Bend- to attach a sail or fasten onto its supporting spar.

Board- to force one’s way on a ship without consent.

Boarding- to enter a ship either by invitation or consent.

Boom Chain, boom defense, harbor chain, river chain, or chain boom- a chain or other obstacle strung between two points across a body of water to impede navigation, sometimes strung between a boat and shore.

Broach- when a ship veers or turns suddenly and uncontrollably broadside to the wind and waves.

Broadside- a general term for the vantage of another ship that’s absolutely perpendicular to the direction it’s going. To get along broadside, a ship was to take it at a very vulnerable angle. Of course, this is the ship’s largest dimension and is easiest to attack with larger weapons. A “broadside” has also came to indicate a cannon hit or similar attack to the ship’s main part as well as a simultaneous discharge of some or all the port or starboard guns.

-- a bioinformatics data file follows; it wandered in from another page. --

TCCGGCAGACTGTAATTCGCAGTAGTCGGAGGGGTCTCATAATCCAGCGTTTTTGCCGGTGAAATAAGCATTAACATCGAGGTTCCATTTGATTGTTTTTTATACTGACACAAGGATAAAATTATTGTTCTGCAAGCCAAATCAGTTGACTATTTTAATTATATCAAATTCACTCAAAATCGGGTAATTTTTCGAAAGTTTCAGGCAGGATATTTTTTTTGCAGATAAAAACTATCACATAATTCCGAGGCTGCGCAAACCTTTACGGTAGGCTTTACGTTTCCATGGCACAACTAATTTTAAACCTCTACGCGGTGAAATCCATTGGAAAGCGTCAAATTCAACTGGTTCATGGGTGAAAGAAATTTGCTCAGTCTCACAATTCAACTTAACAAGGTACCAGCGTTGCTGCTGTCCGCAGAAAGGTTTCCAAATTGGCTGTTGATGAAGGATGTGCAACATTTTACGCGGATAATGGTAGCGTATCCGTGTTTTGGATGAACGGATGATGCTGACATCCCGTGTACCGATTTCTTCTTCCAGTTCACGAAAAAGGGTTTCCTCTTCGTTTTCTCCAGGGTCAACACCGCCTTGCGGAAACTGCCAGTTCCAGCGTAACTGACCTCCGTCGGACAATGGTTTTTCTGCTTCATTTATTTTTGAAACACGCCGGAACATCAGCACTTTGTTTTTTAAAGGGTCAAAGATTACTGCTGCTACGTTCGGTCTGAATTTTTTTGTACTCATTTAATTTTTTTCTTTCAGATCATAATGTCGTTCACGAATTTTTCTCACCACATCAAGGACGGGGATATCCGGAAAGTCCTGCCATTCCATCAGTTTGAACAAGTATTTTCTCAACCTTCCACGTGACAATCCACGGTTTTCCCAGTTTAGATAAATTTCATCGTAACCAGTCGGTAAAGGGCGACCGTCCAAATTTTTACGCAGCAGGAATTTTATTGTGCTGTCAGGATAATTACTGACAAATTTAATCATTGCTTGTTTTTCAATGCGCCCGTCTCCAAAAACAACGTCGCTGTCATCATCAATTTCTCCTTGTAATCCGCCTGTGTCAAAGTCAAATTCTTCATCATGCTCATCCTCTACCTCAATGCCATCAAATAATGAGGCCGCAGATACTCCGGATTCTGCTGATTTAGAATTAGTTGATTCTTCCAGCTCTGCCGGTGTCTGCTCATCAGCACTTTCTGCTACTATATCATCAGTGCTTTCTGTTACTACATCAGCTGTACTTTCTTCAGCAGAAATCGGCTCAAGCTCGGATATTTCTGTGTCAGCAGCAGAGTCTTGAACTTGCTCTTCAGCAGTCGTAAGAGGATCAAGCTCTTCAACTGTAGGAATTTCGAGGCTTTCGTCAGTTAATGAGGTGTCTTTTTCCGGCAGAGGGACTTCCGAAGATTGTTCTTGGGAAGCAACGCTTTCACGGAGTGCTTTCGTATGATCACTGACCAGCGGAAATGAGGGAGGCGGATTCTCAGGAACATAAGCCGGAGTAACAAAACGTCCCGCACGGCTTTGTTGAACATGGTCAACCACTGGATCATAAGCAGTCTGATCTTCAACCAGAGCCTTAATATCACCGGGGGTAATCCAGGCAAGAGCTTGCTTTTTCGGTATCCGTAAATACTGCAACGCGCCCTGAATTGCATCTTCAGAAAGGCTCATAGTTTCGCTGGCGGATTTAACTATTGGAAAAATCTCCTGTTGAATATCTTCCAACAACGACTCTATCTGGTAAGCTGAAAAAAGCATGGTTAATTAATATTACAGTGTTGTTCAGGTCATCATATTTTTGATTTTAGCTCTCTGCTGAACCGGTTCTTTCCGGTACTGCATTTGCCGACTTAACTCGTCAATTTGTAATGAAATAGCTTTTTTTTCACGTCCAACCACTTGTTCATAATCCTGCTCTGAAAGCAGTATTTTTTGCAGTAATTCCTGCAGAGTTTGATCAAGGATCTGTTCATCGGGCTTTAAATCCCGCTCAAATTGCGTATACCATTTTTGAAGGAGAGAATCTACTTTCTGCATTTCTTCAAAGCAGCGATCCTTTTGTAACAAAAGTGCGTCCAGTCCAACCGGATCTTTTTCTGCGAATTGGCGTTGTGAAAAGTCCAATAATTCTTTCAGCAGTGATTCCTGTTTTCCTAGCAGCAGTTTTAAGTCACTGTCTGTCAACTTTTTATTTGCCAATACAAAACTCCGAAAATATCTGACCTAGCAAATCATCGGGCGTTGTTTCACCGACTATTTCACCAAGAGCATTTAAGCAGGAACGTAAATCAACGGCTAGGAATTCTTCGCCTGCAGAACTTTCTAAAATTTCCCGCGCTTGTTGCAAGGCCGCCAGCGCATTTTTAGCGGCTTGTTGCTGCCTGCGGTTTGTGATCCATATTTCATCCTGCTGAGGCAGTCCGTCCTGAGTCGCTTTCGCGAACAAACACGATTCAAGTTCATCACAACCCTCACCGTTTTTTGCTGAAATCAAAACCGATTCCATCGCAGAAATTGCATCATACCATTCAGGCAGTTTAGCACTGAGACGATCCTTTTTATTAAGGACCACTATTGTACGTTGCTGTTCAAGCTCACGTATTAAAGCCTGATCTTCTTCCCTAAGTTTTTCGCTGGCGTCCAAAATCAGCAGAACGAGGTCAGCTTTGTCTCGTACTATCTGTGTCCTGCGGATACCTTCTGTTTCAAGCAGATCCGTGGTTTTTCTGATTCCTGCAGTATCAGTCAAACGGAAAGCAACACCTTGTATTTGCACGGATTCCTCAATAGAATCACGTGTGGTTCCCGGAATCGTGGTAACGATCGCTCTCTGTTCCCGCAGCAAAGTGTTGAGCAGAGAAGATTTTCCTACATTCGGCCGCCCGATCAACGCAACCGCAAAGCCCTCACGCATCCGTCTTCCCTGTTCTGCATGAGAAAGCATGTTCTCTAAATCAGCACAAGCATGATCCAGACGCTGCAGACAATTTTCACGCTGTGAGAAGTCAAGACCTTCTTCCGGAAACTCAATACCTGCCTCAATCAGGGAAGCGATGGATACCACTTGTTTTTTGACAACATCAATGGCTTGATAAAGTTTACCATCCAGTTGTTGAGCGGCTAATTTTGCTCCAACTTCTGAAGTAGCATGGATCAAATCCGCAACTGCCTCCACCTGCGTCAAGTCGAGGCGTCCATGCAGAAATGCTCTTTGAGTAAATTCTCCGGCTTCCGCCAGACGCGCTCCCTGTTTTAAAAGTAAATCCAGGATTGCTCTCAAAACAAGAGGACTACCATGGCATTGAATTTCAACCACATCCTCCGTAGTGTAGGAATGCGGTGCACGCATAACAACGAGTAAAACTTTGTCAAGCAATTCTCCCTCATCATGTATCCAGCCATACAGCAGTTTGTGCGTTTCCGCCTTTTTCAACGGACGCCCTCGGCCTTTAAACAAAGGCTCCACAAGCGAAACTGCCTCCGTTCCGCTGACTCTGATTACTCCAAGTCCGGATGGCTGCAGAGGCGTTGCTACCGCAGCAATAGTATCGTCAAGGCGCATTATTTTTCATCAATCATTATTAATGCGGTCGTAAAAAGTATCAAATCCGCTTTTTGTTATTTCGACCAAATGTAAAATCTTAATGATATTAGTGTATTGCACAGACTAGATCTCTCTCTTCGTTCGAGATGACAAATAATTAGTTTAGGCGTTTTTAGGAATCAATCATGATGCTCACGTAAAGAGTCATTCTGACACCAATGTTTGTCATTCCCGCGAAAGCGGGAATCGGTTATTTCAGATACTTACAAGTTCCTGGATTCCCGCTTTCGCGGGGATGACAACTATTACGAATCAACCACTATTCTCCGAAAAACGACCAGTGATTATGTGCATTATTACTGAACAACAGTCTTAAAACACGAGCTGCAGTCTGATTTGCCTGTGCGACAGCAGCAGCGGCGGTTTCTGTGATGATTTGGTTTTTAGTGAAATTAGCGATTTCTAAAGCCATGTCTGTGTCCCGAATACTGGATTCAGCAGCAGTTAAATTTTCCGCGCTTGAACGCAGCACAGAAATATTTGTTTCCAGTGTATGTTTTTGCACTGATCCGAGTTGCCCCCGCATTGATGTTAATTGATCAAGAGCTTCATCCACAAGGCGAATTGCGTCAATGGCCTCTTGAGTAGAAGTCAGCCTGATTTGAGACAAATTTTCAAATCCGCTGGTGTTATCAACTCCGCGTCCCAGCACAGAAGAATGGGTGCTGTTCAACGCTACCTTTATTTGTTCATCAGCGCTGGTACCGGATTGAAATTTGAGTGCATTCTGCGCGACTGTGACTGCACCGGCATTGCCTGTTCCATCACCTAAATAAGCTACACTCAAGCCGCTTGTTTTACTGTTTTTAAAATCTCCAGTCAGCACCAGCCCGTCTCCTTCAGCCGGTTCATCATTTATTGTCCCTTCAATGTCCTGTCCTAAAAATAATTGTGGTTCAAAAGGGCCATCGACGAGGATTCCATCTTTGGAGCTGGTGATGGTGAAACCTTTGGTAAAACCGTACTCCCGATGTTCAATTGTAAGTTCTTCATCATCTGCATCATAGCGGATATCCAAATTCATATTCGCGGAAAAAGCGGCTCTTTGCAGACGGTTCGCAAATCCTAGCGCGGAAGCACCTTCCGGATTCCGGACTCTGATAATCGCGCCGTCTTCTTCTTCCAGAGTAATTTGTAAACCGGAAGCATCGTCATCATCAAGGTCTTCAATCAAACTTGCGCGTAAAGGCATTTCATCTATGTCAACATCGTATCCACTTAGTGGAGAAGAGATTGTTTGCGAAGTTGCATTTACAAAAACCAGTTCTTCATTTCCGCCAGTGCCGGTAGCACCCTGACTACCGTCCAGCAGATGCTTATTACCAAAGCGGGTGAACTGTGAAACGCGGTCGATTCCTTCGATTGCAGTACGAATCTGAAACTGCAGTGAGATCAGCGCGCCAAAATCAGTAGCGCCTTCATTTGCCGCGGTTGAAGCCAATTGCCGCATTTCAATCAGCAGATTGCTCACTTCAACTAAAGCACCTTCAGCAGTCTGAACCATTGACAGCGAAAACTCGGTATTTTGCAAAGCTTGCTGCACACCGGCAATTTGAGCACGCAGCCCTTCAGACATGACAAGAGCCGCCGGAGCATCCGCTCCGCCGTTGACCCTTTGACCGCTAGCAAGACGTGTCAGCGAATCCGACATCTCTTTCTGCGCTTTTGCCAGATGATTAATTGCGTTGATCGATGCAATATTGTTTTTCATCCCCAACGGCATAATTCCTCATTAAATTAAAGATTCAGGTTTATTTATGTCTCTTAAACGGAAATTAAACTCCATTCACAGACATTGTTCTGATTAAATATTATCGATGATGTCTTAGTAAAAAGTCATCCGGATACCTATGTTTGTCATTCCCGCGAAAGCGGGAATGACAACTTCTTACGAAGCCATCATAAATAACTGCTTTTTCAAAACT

Buoy- a float of different shape and size that’s attached by a cable or chain to the seabed marking navigational channels or underwater hazards like shallow banks, rocks, or reefs. A ship’s buoy could be attached by a rope to the anchor, indicating the anchor’s underwater location so that a ship could stay clear of the anchor and the anchor cable.

Burthen- an older term used for expressing a ship’s carrying capacity.

Careen- to turn a ship on its side for repairs or cleaning. Or a ship leaning on one side while sailing in the wind.